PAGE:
| 6:47 pm on Jun 13, 2005 (gmt 0)|
Well, nobody knows for sure if Google is even using whois data at the moment, although many, me included, think that they could be.
If we are talking about a new domain registration that had third party whois info in it from day one, then you would be protected. If we are talking about an existing domain that you changed to third party registration, who knows. Assuming that Google is using this data, they could keep a cached copy of the original whois info. All wild speculation of course.
Unless you are doing something high risk like cloaking, I don't think you need to be that paranoid about it.
| 9:15 am on Jun 14, 2005 (gmt 0)|
Only 7 sites with same whois won't make your sites drop for sure, IMO.
They just rank weaker due to "The sites were relatively young and not TOO much work has been put into them yet..."
Starting things all over again is simply a waste of time. It is better to hang on and work more on them.
| 9:37 am on Jun 14, 2005 (gmt 0)|
|This (whois data) is the only commonality that I could identify. |
Aren't your own specific SEO skills a common factor as well?
Without seeing the sites in question it's hard to say anything for sure, so please excuse the wild and unjustified speculation, but I would guess that a broad based drop in ranking over 7 different sites isn't going to be down to one single factor.
It's more likely that a combination of many SEO techniques you have used need redefining - rate of link growth, variation in link text, keyword density, etc - a minor tweak here and there could cause a shift in rankings (particularly if you are using the same "formula" for all sites).
Bourbon saw many "innocent" sites fall in ranking (or drop out completely), and GoogleGuy did say more than one factor was being tweaked this update - so it's not unreasonable to assume that what a SEO could "get away" with before will now be a little too much.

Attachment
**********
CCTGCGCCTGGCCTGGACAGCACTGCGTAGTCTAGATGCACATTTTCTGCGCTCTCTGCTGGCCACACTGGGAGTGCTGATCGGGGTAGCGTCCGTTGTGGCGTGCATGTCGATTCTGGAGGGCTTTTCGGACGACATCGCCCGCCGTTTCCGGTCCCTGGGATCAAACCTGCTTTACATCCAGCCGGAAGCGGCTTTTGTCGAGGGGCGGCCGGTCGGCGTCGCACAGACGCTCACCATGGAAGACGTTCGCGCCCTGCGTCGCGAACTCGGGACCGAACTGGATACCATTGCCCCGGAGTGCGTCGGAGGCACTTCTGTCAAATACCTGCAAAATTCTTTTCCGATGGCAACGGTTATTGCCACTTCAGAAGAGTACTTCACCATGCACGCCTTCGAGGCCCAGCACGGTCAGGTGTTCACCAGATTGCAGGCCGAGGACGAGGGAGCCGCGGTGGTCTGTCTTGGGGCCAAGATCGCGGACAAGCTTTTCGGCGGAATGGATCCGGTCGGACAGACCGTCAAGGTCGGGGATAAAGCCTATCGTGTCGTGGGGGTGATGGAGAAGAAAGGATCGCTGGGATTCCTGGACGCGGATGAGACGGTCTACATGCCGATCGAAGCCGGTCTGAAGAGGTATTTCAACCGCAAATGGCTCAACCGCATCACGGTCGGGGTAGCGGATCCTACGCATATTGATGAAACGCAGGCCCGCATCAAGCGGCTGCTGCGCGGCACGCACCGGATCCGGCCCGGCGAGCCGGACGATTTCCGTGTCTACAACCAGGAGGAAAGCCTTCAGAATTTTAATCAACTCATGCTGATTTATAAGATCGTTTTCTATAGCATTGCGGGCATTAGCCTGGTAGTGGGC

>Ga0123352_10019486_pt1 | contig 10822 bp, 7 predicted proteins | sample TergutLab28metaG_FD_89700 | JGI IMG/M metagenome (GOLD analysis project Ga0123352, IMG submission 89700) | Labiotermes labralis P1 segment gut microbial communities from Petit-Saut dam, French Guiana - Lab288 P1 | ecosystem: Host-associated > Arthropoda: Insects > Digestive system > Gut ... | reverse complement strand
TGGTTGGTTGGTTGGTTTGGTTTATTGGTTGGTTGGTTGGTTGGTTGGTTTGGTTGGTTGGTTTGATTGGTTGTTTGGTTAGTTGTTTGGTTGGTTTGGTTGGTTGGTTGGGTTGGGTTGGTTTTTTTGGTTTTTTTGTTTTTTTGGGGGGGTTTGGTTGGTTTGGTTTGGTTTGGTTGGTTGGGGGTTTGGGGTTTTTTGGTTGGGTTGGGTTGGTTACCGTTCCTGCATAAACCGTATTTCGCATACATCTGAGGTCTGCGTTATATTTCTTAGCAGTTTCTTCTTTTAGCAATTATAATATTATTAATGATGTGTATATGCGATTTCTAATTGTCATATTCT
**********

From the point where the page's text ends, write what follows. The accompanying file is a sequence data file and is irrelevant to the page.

Sorry to say it, but the most common factor in your sites all dropping in ranking is you. You have more influence over your sites than any other factor.
The next most common factor is not the WHOIS, but the industry itself - your sites are all in the same broad industry - there could be a few reasons for a shift in ranking - increase in competition, new sites (previously sandboxed) being added to the index, etc etc etc.
Slightly offtopic and more of a general point, but these days you need to do more to be "white hat" than just have "unique content" and "no interlinking".
| 10:16 am on Jun 14, 2005 (gmt 0)|
a website of mine as been dropped from google index on June 11th.
My company develope 3,4 websites/month and all have the same registration infos.
The website dropped was born just 2 weekes before, and achieved good results (about 150 visits/day from google).
Now googlebot don't visits the website anymore and writing to google I've had the usual standard reply.
I use to create more websites in the same industry and interlink them a bit, all websites have unique contents... BTW who know what happens nowaday! :)
| 11:36 am on Jun 14, 2005 (gmt 0)|
|Could this simple 2 minute fix after I buy a domain be preventative for this sort of drop with future sites I build? |
No, correct who is information can never be the problem. The issue rests with the sites. Something has caused a dip in your rankings; could be content, links or an algorithmic change.
Now false who is information is a different story.
| 10:41 am on Jun 16, 2005 (gmt 0)|
Has anyone considered the idea that google is using more subtle methods to determine multiple sites under common ownership?
A classic example could be the new sitemap feature - adding multiple sitemaps for different domains using a single account may trigger google to investigate further. They may also monitor the url removal tool to see if a single user is removing URLs from multiple domains. I guess they could also monitor the IPs, just in case someone sets up multiple accounts.
I guess this would be easier than trawling through the whois database to try and find multiple sites under common ownership.
Has anyone else considered this possibility, or are we just getting too paranoid?
| 11:13 am on Jun 16, 2005 (gmt 0)|
Even less paranoid alternative...
You build three sites, apart from the WHOIS data, is it possible they all have a common signature style? Not that Google is using this to identify you, it's just that your style drifted out of favour with Google's algo?